Five Things to Do Before You Go on a Tour

It can be overwhelming without a dedicated team to help you prepare for big tours. It isn’t easy to prepare for a tour musically, but the planning and promotion take time. Where do you begin? These are five things you can do to prepare for your tour. Every musician’s dream is a huge, wild, fun, brain-melting tour that will skyrocket your band to the top of the charts and deep into the hearts of fans. But before you put all your gear in a car along with a gallon of Dr Pepper and hit the highway with your excited buddies, you should know that, as usual, things are not what they seem to be. 

Create a list with contacts for media/radio/press

Once your tour has been booked, it’s important to compile a list with media contacts and radio and press contacts in each city you will be playing. Because it takes time and the outlets that you contact will want to cover you or airplay, this must be done at least months in advance.

Create a compelling pitch for your press release

What are your strengths, and what is the value of your tour? These are the key points to consider when preparing your press pitch. Newspapers, blogs, and alt-weeklies based in large cities receive hundreds of pitches each week. If your story isn’t compelling, it’s unlikely that someone will write about you. If you have difficulty writing a press release that grabs attention, this is an area to hire outside help.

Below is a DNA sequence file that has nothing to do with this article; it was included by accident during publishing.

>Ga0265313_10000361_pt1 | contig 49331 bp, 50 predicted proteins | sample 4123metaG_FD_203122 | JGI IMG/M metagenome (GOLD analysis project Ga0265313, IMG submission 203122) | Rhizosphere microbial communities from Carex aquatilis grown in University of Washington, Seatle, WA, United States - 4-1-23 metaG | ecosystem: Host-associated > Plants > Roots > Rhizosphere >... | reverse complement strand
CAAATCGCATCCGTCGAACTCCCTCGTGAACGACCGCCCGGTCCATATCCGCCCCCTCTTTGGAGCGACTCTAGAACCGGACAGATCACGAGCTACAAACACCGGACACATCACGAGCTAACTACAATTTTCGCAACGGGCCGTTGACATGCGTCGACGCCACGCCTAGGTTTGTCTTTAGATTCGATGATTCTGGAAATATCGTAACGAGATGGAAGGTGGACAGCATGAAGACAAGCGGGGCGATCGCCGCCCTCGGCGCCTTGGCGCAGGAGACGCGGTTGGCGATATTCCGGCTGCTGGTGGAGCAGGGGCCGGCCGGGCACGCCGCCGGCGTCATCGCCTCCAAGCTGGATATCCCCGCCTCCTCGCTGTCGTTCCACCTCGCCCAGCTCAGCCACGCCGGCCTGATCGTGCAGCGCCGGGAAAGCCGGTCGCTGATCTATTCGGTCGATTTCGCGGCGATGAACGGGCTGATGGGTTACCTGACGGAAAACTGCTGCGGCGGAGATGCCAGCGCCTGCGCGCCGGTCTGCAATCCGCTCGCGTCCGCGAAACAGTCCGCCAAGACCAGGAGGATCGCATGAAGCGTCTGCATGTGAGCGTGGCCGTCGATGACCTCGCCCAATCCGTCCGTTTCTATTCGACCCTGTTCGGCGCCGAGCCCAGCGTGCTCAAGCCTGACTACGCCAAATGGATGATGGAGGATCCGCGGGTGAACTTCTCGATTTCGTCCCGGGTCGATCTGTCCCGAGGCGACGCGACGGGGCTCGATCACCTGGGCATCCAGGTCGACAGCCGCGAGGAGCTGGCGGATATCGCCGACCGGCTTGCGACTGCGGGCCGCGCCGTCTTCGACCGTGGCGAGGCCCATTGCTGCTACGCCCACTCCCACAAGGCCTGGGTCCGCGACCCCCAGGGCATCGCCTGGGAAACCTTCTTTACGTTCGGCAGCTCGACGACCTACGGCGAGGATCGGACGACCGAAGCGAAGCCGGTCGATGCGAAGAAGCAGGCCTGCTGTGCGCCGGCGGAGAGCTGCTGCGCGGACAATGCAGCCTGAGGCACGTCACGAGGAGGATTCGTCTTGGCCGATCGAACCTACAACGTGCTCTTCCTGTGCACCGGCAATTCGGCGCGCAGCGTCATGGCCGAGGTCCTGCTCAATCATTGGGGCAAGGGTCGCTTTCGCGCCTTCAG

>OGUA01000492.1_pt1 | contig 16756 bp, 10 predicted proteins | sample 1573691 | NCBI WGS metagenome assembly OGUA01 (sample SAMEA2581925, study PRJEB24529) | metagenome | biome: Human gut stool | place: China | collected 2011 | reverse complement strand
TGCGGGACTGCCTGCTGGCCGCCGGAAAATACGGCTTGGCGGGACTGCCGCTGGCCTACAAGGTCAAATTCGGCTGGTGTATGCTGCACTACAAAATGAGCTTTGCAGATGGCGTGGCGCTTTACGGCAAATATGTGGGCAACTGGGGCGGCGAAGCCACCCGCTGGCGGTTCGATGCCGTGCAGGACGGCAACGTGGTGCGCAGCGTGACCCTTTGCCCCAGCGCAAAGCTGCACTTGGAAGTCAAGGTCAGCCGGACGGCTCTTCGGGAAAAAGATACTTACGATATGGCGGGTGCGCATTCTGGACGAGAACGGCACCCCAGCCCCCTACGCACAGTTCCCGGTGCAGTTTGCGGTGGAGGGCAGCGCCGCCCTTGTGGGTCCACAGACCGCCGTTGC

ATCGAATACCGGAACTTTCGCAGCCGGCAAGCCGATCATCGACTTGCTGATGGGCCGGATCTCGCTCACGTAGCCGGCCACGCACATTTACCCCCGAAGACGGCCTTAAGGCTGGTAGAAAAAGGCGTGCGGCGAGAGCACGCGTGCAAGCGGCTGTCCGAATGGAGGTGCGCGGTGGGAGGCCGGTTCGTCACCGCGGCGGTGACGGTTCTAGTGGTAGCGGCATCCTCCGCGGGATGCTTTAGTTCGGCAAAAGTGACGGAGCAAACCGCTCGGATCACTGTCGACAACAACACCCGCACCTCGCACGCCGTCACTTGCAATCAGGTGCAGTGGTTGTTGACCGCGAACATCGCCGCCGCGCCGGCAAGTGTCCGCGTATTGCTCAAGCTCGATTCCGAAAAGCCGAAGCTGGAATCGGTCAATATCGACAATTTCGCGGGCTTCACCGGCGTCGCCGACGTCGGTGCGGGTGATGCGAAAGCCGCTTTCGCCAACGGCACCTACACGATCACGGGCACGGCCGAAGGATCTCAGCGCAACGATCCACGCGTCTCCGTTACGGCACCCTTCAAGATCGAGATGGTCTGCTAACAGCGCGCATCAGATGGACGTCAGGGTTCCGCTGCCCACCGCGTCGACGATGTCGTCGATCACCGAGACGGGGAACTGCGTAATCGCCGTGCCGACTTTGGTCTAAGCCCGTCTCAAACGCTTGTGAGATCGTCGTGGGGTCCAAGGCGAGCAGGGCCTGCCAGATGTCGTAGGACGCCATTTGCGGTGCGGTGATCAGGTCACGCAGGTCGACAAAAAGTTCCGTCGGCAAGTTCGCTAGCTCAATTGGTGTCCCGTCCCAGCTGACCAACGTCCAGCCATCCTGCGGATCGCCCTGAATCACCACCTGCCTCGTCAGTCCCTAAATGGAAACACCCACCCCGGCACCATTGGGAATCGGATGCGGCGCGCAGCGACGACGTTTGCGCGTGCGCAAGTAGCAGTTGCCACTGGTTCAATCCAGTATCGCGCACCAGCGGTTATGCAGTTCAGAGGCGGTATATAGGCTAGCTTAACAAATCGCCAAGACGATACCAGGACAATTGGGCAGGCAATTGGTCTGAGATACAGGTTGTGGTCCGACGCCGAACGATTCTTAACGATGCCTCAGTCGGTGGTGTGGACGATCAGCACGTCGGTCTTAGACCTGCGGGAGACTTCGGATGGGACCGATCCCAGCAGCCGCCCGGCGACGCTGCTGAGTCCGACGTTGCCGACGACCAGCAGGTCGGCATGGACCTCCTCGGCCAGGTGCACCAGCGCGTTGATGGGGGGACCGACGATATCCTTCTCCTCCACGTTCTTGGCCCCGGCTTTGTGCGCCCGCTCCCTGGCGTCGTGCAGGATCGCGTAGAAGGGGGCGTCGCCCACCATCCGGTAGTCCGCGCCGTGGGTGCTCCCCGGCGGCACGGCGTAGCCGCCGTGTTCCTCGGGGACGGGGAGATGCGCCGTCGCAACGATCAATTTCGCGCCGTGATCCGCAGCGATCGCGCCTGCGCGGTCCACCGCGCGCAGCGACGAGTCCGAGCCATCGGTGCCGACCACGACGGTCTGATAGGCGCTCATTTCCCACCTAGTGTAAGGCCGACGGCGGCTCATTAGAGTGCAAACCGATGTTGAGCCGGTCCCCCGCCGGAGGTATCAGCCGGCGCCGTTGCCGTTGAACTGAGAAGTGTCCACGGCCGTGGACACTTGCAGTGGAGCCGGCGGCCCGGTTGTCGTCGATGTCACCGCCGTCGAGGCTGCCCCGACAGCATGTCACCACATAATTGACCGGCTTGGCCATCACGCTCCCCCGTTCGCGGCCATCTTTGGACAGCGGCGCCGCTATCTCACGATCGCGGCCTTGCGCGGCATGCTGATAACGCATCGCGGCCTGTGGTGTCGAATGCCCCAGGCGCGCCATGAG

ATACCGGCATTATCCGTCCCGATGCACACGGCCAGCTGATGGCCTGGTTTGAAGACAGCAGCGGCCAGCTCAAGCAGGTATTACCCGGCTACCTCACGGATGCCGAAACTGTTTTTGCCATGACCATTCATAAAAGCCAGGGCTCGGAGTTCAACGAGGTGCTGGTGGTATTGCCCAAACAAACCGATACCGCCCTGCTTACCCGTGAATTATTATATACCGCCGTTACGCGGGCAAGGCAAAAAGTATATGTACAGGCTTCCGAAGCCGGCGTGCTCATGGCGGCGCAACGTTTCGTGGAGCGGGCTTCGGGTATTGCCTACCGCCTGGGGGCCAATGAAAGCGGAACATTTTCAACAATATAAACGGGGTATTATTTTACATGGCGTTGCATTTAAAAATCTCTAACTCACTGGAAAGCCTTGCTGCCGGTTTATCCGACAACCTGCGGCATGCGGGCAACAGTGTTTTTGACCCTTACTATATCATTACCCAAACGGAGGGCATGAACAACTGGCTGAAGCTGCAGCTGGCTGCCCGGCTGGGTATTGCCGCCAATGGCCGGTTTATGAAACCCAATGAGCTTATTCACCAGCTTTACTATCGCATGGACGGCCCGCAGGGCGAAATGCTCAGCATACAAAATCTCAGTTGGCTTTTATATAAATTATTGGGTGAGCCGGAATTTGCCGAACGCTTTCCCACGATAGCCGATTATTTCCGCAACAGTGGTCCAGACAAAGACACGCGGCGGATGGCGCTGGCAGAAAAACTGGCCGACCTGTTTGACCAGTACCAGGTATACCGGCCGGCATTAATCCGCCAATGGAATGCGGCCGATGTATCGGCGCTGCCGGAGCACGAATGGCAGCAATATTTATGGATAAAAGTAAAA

Radio stations can broadcast your music.

Use the radio contacts list you have compiled to send music to stations in the cities where you are on tour. One note about DIY radio campaigns. Most independent and college radio stations still require physical CDs for music submissions. It’s frustrating for musicians who only publish music digitally. Although you could burn your music to CDs and mail them out, the chances are that they won’t take you seriously. Radio promotion is a great way for bands to promote their tour, even though it isn’t the best option for many musicians today.

Send your shows to blogs, newspapers, and alt-weeklies.

Send your press release to media contacts and the press well before your tour. This step will take at least a month to complete. Pitch submissions can take time, and it may take several weeks to get attention from busy editors or writers. You should only follow up with your contacts twice. If they don’t respond after the second attempt, they aren’t interested in pushing the show.

Practice, practice and practice

Now it’s time for you to practice your set and iron out any kinks. It would be best to address any weaknesses in your live show during the rehearsals before you take the stage. Do you remember the press release that you wrote in step two? In your practice weeks for a tour, you should try to bring the same energy and genuine feeling described in your promotion into your live show. Promoting something solid and entertaining is key to making a tour a success.

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